I drove him to the SCC track for the millionth and last time, a fitting finale for the two of us. We parked in the usual spot and he waited patiently for me, with no idea of the fate that awaited. The next day, we drove to the car place. I left him there, the clear winner of my imaginary “Oldest Honda in the Lot” contest.

I patted him on the hood, wiped away a tear, and that was that.

I got my first Honda in 1978. Rick dubbed him Hondo, an homage to the mayor of Luckenbach. The little orange Civic died shortly after making the heroic trek from Austin to Phoenix, getting me to my new home with his dying gasp. He was replaced by this car in 1988. And now, the 2018 model takes over. The eighth year of decades seems to be my sweet spot for cars.

So now I have a new Honda. It has stuff like a “radio” and a “rear view mirror” and “cruise control” and “brakes” and other fancy accessories. It doesn’t leave a billowing cloud of white smoke when I pull away from a red light. It doesn’t require a screwdriver to pry open the gas cap cover. You can see out of the windshield. Technology has changed a bit in three decades. What’s an “airbag”?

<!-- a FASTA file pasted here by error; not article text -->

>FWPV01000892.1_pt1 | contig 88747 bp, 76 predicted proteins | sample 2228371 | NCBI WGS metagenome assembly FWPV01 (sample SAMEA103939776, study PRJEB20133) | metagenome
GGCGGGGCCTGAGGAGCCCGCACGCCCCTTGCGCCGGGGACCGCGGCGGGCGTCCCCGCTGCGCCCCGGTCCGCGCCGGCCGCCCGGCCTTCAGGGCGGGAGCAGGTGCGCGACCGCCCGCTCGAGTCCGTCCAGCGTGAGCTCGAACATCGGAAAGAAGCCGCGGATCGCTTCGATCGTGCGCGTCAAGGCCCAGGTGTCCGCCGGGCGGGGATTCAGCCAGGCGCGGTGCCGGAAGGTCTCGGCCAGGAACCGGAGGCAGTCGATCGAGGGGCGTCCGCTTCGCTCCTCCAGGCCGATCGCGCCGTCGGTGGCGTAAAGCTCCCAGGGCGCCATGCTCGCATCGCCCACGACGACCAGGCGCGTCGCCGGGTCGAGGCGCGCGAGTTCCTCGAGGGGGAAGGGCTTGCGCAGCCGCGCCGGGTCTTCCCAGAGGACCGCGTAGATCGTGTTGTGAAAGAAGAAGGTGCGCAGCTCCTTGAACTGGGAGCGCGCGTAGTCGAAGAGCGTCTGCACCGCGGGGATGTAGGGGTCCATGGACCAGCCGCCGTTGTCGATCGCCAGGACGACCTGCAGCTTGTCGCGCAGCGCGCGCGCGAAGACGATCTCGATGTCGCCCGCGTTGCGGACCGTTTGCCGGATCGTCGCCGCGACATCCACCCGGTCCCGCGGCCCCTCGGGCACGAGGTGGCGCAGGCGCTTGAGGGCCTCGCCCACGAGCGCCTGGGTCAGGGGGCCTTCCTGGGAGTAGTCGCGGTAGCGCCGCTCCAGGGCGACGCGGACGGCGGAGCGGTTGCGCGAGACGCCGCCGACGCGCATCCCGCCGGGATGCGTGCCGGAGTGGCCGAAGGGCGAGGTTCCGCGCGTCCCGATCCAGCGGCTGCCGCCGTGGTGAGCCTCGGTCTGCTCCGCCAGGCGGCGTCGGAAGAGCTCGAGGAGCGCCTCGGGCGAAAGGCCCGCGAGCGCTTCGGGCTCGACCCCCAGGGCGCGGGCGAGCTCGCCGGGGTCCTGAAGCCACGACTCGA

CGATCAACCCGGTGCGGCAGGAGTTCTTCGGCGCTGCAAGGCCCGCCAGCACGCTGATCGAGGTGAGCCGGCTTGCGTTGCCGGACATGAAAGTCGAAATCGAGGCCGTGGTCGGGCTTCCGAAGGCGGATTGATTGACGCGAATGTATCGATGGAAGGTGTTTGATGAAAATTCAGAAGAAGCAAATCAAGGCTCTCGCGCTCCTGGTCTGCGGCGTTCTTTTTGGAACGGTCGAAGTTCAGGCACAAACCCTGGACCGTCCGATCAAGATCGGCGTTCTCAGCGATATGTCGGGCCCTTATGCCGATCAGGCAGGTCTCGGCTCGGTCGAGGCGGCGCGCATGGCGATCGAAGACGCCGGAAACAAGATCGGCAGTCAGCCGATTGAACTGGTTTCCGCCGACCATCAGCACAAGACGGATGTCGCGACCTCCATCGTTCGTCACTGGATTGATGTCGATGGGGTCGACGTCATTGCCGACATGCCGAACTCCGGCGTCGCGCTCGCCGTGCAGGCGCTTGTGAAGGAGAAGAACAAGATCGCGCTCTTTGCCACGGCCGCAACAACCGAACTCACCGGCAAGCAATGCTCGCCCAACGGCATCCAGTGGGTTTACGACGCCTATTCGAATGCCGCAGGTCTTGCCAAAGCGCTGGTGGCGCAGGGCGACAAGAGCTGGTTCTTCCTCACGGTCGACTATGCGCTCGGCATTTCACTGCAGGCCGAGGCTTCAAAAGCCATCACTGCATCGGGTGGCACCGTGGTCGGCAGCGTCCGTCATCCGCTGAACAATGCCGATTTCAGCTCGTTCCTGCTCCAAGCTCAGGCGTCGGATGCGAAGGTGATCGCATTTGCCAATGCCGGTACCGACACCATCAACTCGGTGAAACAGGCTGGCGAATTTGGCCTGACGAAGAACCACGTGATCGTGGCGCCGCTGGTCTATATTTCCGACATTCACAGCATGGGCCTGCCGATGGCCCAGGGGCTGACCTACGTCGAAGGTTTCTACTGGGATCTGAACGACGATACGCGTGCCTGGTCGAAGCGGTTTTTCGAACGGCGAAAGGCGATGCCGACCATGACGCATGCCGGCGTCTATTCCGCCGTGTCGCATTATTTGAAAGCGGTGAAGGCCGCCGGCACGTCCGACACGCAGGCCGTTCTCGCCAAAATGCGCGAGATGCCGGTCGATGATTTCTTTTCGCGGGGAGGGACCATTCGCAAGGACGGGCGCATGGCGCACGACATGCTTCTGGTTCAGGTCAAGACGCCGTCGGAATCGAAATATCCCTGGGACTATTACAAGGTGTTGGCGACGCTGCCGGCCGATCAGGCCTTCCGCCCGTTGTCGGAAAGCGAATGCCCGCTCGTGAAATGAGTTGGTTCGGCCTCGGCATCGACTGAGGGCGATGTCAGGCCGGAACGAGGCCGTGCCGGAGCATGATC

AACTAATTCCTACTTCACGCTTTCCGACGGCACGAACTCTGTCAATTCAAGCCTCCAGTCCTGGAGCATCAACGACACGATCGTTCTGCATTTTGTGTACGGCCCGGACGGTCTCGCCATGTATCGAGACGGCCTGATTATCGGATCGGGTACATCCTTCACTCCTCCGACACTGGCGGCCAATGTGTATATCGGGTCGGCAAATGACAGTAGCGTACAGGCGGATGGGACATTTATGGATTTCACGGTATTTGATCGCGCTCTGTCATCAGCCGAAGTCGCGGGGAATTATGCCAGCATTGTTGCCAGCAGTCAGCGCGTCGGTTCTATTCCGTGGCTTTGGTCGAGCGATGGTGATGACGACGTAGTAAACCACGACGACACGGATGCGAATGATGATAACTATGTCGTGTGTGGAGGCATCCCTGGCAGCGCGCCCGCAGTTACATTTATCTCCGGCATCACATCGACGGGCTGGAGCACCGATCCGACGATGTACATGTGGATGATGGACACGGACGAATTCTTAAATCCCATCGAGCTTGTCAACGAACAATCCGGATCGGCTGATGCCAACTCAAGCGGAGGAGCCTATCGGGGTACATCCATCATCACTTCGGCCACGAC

But the new car wasn’t there when Mo said “I like your bike rack. It makes the car look less ugly.” Or the time we were on a little dirt road in the Four Peaks wilderness when the timing belt decided to snap. It wasn’t with me on the Dreamboat Annie Redux Tour when the brakes chose to disappear at the start of the screaming hairpin descent from the top of the Chisos Basin in Big Bend, sending my foot to the floorboard and my heart to my throat.